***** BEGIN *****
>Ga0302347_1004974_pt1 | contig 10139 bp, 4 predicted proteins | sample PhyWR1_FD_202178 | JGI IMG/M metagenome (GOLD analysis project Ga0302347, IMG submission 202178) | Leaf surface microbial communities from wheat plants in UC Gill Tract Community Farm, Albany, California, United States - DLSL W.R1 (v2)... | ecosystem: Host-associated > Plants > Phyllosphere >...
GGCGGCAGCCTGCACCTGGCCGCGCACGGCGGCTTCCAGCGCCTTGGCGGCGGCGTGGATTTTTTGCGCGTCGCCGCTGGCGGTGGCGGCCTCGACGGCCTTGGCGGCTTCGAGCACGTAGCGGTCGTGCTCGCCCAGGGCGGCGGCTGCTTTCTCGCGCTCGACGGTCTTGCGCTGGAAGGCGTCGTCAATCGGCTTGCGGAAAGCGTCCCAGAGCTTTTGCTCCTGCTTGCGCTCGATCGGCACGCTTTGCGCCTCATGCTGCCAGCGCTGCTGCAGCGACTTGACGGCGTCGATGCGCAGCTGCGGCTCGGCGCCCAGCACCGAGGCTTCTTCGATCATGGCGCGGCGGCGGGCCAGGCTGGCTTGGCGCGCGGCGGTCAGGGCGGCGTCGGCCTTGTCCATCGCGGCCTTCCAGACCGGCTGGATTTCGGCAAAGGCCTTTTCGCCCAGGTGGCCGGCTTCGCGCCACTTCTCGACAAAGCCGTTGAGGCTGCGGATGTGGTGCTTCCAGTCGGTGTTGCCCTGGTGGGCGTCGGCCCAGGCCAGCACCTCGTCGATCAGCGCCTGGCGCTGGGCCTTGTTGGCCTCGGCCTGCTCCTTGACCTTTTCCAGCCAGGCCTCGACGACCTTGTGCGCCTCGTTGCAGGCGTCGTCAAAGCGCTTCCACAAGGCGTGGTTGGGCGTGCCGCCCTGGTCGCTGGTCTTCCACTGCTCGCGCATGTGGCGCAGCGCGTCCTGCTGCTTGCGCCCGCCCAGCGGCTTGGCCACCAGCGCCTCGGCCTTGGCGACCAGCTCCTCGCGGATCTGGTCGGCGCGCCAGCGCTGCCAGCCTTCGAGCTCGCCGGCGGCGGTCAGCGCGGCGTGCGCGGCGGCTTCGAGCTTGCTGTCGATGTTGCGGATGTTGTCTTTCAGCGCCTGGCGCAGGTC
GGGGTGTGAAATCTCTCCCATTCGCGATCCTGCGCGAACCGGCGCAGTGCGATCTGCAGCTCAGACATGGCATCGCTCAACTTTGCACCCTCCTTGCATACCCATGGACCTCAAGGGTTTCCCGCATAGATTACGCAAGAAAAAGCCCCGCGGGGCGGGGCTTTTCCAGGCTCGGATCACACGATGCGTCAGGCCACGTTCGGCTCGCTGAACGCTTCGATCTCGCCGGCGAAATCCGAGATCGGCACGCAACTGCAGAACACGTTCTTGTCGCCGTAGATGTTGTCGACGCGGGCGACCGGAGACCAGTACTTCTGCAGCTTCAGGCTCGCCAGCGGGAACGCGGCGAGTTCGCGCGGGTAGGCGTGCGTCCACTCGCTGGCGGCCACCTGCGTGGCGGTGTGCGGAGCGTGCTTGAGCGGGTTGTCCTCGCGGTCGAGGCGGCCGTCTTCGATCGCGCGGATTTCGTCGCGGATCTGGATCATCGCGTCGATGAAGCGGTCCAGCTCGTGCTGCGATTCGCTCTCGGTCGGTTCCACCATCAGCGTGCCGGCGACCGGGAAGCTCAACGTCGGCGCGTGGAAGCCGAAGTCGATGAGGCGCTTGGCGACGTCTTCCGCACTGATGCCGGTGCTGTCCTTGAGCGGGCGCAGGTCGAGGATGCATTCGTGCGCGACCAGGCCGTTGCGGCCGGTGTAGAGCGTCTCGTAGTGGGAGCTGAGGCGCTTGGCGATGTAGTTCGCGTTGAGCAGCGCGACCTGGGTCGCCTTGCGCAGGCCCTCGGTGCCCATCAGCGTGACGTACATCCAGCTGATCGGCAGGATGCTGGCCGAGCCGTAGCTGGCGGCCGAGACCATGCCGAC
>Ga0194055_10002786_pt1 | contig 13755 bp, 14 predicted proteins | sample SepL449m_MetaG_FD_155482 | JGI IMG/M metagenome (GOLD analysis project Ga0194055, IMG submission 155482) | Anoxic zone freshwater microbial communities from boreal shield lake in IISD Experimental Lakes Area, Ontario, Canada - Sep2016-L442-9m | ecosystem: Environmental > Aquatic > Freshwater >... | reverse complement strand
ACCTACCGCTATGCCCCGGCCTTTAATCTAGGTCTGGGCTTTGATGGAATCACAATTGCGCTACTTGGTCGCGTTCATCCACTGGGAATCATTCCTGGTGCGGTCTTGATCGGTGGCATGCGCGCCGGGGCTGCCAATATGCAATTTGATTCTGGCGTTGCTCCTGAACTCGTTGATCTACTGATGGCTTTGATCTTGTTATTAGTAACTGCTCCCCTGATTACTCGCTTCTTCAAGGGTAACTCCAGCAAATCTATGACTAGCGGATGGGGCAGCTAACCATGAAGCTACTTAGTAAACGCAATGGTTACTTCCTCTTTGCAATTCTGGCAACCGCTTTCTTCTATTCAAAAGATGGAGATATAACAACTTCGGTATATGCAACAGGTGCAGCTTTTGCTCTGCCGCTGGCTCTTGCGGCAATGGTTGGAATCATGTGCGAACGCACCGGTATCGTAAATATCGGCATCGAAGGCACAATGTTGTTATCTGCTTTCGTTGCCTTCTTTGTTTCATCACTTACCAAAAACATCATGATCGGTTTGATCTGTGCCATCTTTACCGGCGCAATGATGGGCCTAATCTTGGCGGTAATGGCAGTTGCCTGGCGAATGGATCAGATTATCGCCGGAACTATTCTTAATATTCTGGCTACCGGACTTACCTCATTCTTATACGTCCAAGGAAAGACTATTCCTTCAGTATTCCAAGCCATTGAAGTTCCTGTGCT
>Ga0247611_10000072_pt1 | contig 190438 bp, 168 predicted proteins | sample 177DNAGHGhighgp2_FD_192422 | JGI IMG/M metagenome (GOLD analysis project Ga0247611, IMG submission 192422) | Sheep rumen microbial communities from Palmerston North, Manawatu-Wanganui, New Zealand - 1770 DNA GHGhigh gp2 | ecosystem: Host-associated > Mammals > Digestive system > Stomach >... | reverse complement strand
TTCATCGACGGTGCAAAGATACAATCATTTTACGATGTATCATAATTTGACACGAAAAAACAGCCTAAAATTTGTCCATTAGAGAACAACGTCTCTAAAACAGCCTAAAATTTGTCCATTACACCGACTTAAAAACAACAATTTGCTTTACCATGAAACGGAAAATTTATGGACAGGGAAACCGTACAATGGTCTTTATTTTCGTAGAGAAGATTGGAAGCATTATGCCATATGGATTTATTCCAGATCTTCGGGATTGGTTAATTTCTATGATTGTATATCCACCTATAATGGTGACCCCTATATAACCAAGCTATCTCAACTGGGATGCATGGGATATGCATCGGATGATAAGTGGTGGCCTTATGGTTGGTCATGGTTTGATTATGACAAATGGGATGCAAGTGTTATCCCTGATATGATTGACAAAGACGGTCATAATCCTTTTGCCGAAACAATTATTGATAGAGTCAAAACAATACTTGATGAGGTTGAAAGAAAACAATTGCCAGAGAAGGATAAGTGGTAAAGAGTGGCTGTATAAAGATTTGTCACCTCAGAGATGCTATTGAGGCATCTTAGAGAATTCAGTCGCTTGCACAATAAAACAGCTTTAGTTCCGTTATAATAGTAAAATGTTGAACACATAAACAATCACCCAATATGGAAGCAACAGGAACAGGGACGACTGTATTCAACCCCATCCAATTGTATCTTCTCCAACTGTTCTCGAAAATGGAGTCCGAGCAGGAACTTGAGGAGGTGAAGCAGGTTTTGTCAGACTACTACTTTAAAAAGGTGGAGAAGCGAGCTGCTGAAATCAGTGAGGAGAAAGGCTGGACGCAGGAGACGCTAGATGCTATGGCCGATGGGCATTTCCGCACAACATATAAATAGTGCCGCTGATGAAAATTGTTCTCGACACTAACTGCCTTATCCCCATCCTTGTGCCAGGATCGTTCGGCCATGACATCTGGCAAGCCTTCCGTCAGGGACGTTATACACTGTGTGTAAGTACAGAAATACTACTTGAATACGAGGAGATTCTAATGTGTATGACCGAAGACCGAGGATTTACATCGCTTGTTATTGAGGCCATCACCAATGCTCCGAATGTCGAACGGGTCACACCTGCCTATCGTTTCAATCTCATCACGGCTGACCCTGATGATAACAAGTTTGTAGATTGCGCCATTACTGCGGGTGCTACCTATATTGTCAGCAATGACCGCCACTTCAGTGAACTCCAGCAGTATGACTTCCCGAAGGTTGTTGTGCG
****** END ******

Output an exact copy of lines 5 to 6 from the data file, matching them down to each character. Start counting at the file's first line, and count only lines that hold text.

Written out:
ACCTACCGCTATGCCCCGGCCTTTAATCTAGGTCTGGGCTTTGATGGAATCACAATTGCGCTACTTGGTCGCGTTCATCCACTGGGAATCATTCCTGGTGCGGTCTTGATCGGTGGCATGCGCGCCGGGGCTGCCAATATGCAATTTGATTCTGGCGTTGCTCCTGAACTCGTTGATCTACTGATGGCTTTGATCTTGTTATTAGTAACTGCTCCCCTGATTACTCGCTTCTTCAAGGGTAACTCCAGCAAATCTATGACTAGCGGATGGGGCAGCTAACCATGAAGCTACTTAGTAAACGCAATGGTTACTTCCTCTTTGCAATTCTGGCAACCGCTTTCTTCTATTCAAAAGATGGAGATATAACAACTTCGGTATATGCAACAGGTGCAGCTTTTGCTCTGCCGCTGGCTCTTGCGGCAATGGTTGGAATCATGTGCGAACGCACCGGTATCGTAAATATCGGCATCGAAGGCACAATGTTGTTATCTGCTTTCGTTGCCTTCTTTGTTTCATCACTTACCAAAAACATCATGATCGGTTTGATCTGTGCCATCTTTACCGGCGCAATGATGGGCCTAATCTTGGCGGTAATGGCAGTTGCCTGGCGAATGGATCAGATTATCGCCGGAACTATTCTTAATATTCTGGCTACCGGACTTACCTCATTCTTATACGTCCAAGGAAAGACTATTCCTTCAGTATTCCAAGCCATTGAAGTTCCTGTGCT
>Ga0247611_10000072_pt1 | contig 190438 bp, 168 predicted proteins | sample 177DNAGHGhighgp2_FD_192422 | JGI IMG/M metagenome (GOLD analysis project Ga0247611, IMG submission 192422) | Sheep rumen microbial communities from Palmerston North, Manawatu-Wanganui, New Zealand - 1770 DNA GHGhigh gp2 | ecosystem: Host-associated > Mammals > Digestive system > Stomach >... | reverse complement strand